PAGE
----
A view on emiratisation from the Abu Dhabi Tawteen Council

A view on emiratisation from the Abu Dhabi Tawteen Council

The Abu Dhabi Tawteen Council (ADTC) recently visited an internal Emiratisation Summit that was held at my company for us and the HR representatives of our assets.

As per the official Abu Dhabi government website, “ADTC spearheads the efforts of the Abu Dhabi government in sustainable Emirati workforce development. It is dedicated to meet the demands of different Abu Dhabi based businesses by enabling them to employ quality Emirati job seekers in order to form strong foundations for the Emirate’s growth in the long run. It strives to overcome the obstacles faced in placement of active job seekers and become the leading driver towards full sustainable employment for every Emirati job seeker looking for a career path in the Emirate of Abu Dhabi.”

I want to share some nuggets from their presentation as it can give you good background for your own efforts towards emiratisation through Compensation & Benefits as well as various talent management activities.

Some statistics on emiratisation as assessed by Tawteen

Amongst its many roles, ADTC acts as the central pool for tracking unemployed Emiratis and helping them find a job. Their database is therefore the most representative to define the profile of the officially unemployed UAE Nationals, even though enrolment in the list is not mandatory.

  • 80% of Nationals enrolled in the database are fresh graduates.
  • 10% maximum have 10-15 years of experience.
  • Most of ADTC database is made up of females in Al Ain.
  • Emiratis represent 74% of leaders in government entities.
  • Emiratis represent 33% of leaders in semi-governmental entities.
  • Less than 5% of leaders are female Emiratis.

I don’t find these statistics surprising, they represent the demographics of the citizens, the fact that most Nationals work for the government, and some restrictions that females face all over the world but also in other GCC countries such as Saudi Arabia, as I reported recently from the ASHRM conference 2012.

The main challenges of emiratisation (in the private sector)

  • Poor career path and support
  • Lack of awareness of the nature of work in the private sector
  • Non-matching skill requirement with job seeker profiles
  • Prevailing perceptions
  • Lack of coordination between supply and demand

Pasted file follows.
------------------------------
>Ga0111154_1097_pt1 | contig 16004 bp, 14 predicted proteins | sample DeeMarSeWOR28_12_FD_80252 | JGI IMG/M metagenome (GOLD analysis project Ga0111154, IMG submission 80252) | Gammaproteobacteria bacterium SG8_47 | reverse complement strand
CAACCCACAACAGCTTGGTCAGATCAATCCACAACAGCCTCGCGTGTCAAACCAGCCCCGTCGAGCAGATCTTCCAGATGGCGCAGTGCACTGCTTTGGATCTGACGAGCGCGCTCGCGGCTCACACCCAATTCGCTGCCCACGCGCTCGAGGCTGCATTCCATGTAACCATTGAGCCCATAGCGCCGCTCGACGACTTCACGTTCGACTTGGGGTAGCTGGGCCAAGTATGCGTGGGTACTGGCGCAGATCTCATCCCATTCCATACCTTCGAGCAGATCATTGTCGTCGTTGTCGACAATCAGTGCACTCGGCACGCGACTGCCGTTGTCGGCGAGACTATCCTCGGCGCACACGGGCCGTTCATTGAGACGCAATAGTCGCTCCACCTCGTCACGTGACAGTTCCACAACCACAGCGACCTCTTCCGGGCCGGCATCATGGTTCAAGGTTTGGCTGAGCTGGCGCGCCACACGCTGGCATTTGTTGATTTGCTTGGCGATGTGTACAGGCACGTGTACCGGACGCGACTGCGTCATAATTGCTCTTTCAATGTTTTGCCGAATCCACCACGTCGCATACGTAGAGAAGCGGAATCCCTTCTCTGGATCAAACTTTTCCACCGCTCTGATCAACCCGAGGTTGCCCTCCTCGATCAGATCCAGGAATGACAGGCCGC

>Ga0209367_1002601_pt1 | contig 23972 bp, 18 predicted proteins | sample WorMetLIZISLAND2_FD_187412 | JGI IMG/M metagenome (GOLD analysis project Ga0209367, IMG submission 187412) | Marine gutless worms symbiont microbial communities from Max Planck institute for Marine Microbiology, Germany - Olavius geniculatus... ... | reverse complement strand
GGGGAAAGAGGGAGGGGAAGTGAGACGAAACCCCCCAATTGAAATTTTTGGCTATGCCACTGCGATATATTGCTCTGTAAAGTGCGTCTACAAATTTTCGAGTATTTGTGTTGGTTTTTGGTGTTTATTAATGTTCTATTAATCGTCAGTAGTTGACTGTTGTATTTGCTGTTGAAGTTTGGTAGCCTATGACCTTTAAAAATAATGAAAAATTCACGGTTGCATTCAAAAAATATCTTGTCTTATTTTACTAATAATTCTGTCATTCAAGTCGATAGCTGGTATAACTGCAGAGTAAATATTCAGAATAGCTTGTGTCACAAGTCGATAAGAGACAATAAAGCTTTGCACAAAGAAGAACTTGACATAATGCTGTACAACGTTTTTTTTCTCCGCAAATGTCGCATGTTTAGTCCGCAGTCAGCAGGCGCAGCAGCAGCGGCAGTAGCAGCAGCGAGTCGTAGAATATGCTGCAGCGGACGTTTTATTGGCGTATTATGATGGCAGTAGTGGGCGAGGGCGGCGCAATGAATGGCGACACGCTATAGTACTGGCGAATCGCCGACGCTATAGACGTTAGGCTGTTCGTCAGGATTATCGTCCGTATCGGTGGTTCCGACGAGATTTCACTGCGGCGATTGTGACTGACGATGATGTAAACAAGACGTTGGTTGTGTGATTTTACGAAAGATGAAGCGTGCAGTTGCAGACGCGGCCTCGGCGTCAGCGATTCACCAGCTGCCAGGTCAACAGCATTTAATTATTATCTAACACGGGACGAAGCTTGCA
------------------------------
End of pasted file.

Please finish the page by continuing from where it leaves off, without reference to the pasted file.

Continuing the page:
• Pay differential with the public sector

Beyond the lack of technical English proficiency for a lot of the Emiratis in their database, ADTC also acknowledges some education-related issues which they called “business ethics” in general and covering topics such as attitudes and behaviours. For example they have to educate the young on how can males and females interact in the workplace, given the relative scarcity of social interaction between genders outside the family boundaries.

They noted this was especially important for female Nationals coming from the Western region, an area more traditonal and socially conservative and where sometimes, the females don’t understand what is appropriate in the workplace compared to the family environment.

They also discussed with us the need to shift mentalities from preferring being unemployed to working in the private sector even if with a lower pay, so that the National can gain the experience that will make him/her successful. They mentioned the importance of having role models in the private sector, some Nationals who started as trainee and then gre as they were mastering the demands of the job, and moved into managerial positions in the private sector.

As you can see, Tawteen makes an honest assessment of the challenges to successful emiratisation and does not shy away from acknowledging the actual situation. I have to command them for their integrity. Defining the issue helps in finding the solutions to correct the situation.

Their approach to helping companies find Emiratis for some of their open positions is very structured, in less than 2 weeks they create action plans with employers that have fewer than 50 vacancies (it takes more time for the larger employers of course), they help define specific training programs for Nationals (for example in Al Ain with Strata and a call centre for Etihad…), and they give 2 weeks to a company to give feedback on a candidate before presenting that person for another position – it helps avoiding overlaps of candidates between different organisations.

There is a lot more that needs to be done, and still many challenges ahead especially as we are talking about changing a whole culture. I believe however that they have good intentions and that they are on a right path to supporting the vision of having more Nationals in the private sector, through sustainable approaches and also trying to work with the education sector so that the school system produces more UAE Nationals with the skills relevant in the workplace today and in the future.


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  1. […] A view on emiratisation from the Abu Dhabi Tawteen Council : Abu Dhabi Tawteen Council (ADTC) provides some insight on the challenges facing the country in implementing a successful emiratisation of the private sector. […]

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